62. Ms. Reed has been a transitional program specialist with the District for the past 15 years, and has professional experience as the director of the District’s workability and transitional partnership programs, working exclusively with special education students. Her duties include staff and parent training, being aware of available opportunities and programs for students, communicating with the Regional Center and California Department of Rehabilitation to ensure proper coordination of services, conducting vocational assessments, overseeing LINKS and the District’s KEYS program, which is designed for higher functioning students, and attending IEP meetings. Ms. Reed has made presentations at regional and statewide workability conferences. Based on her experience, Ms. Reed is qualified as an expert in job and transitional programs for youths with disabilities, which includes reading instruction for students in these programs.
63. The parties do not dispute that Student has a significant deficit in reading comprehension, in that she can read and sound out words but that she often does not understand what she reads. For 2010 ESY, the District in its FLS class was to continue the reading instruction that had worked for Student. For SY 2010-2011, the District provided sufficient evidence that the reading program it would implement at LINKS is appropriate to meet Student’s unique needs, and geared to allow Student to live independently. Therefore, the District offered Student a reading program for the 2010 ESY and SY 2010-2011 that is reasonably calculated to permit Student to make meaningful educational progress.
Visual Impairment Accommodations
64. Student asserted that the accommodations that Ms. Oakes used in the FLS class for Student’s reading, such as using a bookmark for Student to read a line at a time or a finger to track words, needed to be written into the IEP to ensure that the accommodations would be used in the 2010 ESY FLS class and at LINKS. The District asserted that it need not include all the strategies that Ms. Oakes used in her classroom to assist Student’s reading because the accommodations were minor, commonly used by non-disabled students and any teacher who worked with Student would notice Student’s visual tracking difficulties and employ similar strategies as Ms. Oakes.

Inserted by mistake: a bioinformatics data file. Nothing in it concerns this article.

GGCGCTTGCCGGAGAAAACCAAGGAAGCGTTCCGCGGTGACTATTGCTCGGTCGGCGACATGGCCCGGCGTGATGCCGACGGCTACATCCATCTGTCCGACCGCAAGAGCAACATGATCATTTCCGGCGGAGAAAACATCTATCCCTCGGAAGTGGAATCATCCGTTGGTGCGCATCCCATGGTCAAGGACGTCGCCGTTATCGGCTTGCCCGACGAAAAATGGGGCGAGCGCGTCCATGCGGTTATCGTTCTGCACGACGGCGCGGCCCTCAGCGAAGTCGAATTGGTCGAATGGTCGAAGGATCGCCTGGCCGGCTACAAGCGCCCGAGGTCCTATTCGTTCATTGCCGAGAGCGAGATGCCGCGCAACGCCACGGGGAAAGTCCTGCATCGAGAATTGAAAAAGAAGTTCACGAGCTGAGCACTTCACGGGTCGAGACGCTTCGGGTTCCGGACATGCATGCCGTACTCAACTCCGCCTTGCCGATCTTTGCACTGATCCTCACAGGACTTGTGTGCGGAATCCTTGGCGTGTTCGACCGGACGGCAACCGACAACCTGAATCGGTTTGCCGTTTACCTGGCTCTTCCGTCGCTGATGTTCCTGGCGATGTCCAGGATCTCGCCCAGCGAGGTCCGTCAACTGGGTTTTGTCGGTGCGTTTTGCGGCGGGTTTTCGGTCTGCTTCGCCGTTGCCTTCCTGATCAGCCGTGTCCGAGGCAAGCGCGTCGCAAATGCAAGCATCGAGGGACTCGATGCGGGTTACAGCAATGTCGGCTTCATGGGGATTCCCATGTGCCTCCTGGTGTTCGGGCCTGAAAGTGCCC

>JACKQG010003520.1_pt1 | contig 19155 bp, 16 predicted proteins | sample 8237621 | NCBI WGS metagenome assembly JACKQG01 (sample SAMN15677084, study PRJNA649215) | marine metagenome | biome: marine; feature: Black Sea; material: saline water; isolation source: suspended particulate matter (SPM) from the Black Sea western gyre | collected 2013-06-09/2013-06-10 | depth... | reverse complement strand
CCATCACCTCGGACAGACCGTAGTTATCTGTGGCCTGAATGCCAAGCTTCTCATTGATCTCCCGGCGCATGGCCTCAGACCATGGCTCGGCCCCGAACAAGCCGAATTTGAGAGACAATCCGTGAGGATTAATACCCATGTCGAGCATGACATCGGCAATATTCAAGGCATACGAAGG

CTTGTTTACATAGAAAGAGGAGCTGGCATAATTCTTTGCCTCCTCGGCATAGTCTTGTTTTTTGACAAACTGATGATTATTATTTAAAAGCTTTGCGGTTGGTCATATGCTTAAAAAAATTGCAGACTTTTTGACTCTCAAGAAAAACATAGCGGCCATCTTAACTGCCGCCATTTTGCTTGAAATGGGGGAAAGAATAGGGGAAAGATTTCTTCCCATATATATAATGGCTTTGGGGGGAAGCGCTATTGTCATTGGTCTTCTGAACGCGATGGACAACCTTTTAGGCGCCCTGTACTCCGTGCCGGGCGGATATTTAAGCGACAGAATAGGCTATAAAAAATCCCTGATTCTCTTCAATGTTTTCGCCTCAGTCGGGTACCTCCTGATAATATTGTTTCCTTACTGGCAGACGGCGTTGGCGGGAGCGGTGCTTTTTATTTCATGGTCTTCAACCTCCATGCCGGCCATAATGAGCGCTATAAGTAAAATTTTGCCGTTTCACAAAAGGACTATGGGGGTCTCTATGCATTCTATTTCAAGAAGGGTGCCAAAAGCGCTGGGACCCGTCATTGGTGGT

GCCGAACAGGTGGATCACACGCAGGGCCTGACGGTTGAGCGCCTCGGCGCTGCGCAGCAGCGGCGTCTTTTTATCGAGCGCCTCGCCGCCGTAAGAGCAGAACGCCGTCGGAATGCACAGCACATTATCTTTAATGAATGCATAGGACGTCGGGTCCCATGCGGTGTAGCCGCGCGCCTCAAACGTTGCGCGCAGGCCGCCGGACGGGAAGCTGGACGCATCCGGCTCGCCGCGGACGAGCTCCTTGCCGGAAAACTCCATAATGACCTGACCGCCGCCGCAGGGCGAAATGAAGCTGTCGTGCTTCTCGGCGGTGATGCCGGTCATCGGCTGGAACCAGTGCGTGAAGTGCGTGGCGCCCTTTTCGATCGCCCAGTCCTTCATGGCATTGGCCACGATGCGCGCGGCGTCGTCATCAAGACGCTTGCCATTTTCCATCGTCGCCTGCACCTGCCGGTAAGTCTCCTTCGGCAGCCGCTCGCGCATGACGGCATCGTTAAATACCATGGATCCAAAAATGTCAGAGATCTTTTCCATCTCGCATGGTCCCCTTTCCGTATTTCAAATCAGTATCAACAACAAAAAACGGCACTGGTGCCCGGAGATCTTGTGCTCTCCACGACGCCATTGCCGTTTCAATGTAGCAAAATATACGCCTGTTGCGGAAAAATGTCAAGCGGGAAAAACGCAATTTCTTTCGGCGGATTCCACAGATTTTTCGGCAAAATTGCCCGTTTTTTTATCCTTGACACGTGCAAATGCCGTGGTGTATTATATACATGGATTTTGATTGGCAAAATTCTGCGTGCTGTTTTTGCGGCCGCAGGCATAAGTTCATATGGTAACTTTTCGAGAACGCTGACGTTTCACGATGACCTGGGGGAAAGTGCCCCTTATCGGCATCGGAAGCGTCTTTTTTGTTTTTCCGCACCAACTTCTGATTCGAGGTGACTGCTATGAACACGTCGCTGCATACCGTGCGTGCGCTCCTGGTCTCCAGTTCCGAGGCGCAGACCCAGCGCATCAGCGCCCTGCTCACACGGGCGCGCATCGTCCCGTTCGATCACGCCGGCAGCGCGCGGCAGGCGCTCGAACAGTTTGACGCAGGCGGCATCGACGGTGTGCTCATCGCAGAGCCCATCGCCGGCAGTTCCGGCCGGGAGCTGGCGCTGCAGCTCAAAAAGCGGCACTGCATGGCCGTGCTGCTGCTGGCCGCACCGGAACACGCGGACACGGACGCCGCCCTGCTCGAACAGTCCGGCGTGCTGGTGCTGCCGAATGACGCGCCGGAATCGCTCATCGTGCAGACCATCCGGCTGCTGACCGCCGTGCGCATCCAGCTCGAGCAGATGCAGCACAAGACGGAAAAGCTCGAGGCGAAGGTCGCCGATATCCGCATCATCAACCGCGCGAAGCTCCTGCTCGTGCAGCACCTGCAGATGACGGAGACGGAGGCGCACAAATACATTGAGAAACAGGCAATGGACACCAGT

65. The other accommodations in District’s November 2009 IEP offer, like additional time to complete work, learning in a quiet environment and repetition of work, are also simple accommodations that a person who worked with Student for any length of time would know to do with Student because of her cognitive impairment and also used with non-disabled students. These accommodations are properly stated in the IEP to give clear notice to Parent and staff of Student’s needs, and to avoid having present and future staff guess or have to discover for themselves.
66. Because Student’s right eye visual impairment caused her to have problems in seeing all items on the right side of a page and tracking while reading, which were significant enough to cause her to struggle appreciably, the District needed to include the accommodations that Ms. Oakes used in the IEP. Without having these needed accommodations, Student will experience significant difficulties in a new program with staff not aware of Student’s visual impairment because no information about the impairment is contained in Student’s IEP. Because the accommodations for Student’s visual impairment are just as important as the other accommodations in Student’s November 2009 IEP, the District should have included them in the IEP to ensure notice and uniformity as Student changes programs after leaving CHS. The failure to do so denied Student a FAPE.
67. At the November 2009 IEP meeting, Mother did not consent to any of the District’s proposed goals. When the District went over the proposed goals at the IEP meetings, Mother did not provide any specific objection to any of the proposed goals, nor request additional goals. At hearing, Student’s objection to the District’s proposed goals focused on the proposed speech and language goals and independent living skills goals.